When Vanity Publishing Turns Dangerous


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I know that it seems progressively harder to get published, as more and more books seem to become yet another commodity, and fabulous advance bidding wars are fought over the rights of (sometimes mediocre) books which are snapped up for megas because someone sees FILM RIGHTS or MERCHANDISING.

Meanwhile, the role of the carefully crafting book editor, nurturing a talent, working with a writer over decades, seems to be in decline

Inevitably the ‘well I can publish this myself on digi’ beckons, and clearly some writers find this hits the sweet spot – 50 Shades the classic example.

Now I’m sure there are wonderfully written books out there which failed to get publication the normal route, and the authors of them are desperate to get reviewers to try their free downloads to see if genuine enthusiasm can get the work read, as it absolutely deserves to be.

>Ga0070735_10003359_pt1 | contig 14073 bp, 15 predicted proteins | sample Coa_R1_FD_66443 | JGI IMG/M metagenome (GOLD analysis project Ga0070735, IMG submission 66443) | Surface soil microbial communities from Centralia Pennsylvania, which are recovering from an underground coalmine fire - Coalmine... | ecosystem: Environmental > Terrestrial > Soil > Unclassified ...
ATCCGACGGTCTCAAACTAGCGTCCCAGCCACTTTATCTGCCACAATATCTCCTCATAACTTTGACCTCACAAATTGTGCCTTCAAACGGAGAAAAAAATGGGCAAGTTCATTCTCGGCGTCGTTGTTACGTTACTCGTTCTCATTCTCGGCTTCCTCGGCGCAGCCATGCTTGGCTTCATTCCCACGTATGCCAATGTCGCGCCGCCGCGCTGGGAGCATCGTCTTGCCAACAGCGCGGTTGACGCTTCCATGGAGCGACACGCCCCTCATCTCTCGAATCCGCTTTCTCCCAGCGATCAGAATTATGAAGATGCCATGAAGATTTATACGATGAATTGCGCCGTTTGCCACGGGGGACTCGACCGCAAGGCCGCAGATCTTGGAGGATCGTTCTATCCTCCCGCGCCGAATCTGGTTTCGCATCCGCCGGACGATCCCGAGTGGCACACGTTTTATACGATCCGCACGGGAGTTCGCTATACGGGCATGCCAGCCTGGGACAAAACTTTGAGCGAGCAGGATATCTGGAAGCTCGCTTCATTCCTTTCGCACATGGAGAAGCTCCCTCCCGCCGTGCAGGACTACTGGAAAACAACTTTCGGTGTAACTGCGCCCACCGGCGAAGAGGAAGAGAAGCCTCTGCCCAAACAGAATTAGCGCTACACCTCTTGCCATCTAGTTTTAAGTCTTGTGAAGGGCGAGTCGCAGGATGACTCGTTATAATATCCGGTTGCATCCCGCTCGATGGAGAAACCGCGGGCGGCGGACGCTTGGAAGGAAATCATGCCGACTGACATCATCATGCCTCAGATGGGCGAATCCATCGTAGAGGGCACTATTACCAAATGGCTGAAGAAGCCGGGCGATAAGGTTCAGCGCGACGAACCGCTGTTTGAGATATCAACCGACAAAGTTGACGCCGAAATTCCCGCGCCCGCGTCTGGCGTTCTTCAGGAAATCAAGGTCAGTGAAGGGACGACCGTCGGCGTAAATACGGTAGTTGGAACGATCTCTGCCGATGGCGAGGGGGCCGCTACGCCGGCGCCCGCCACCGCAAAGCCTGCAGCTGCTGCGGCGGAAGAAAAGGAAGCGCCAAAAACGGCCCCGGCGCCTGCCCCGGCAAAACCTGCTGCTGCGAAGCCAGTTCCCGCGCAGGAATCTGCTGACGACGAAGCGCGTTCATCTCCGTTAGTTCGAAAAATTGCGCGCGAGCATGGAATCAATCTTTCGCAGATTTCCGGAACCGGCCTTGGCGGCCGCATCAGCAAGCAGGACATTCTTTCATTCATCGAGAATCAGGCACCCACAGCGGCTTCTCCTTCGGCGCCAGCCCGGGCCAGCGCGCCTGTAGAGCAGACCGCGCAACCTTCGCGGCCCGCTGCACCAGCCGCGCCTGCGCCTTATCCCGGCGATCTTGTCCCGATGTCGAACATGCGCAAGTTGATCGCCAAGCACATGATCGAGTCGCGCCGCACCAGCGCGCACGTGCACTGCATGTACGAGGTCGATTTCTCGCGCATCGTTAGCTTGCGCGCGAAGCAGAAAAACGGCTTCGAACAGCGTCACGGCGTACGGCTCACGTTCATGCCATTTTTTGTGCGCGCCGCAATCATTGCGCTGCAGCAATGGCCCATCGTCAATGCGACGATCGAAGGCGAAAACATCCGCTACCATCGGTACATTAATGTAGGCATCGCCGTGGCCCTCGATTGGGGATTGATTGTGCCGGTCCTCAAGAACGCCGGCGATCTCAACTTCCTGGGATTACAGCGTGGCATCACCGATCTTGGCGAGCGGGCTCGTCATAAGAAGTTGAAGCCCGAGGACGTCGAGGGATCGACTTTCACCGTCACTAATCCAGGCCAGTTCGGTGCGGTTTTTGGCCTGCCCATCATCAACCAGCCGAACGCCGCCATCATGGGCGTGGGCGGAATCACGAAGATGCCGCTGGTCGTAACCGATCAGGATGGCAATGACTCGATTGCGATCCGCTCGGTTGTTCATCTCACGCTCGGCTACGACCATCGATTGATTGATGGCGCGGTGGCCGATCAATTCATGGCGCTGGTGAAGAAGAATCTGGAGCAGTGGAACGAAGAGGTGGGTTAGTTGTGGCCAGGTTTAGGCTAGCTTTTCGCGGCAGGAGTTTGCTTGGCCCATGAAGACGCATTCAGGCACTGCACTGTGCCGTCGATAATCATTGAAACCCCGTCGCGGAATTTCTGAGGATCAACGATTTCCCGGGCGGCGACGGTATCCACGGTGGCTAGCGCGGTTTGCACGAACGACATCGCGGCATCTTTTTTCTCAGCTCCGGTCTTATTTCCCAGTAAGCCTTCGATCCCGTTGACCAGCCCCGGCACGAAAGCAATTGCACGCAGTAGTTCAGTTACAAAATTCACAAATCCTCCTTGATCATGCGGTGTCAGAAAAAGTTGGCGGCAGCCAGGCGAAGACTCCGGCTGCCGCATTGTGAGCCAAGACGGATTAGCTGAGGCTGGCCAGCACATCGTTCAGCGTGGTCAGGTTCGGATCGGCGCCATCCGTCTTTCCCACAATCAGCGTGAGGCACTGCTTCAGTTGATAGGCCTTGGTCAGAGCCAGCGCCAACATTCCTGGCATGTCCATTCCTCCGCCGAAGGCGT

But it is also true that some stuff of abysmal quality is being self-pub’d, and I guess many of us have sneaked ‘look insides’ at what we were getting requests to read, and finding jaw-dropped moments of disbelief at how bad some of this was, and, in the end, we decided to draw a line and state, firmly ‘no self-published works will be read’. Which is horribly hard for the writers of the stuff we might have absolutely been blown away by, but unfortunately finding the pearl means wading through dozens and dozens of stuff which is badly written, – or completely outside the reviewer’s interest.

So – I had definitely become a ‘no self-pub’, clearly explained, on my Amazon profile. But still the requests keep coming, several daily. Delete, delete, delete.

Except – one arrived which was right within my area of expertise – a specific modality of the complementary health field. So, I thought I ought to read it, as I do keep up with what is newly being written on the subject. Though I had some reservations, as the title of the publication did rather suggest that the author was jumping onto a cash-cow bandwagon – self-help books, and that possibly, probably, her expertise might not be that high.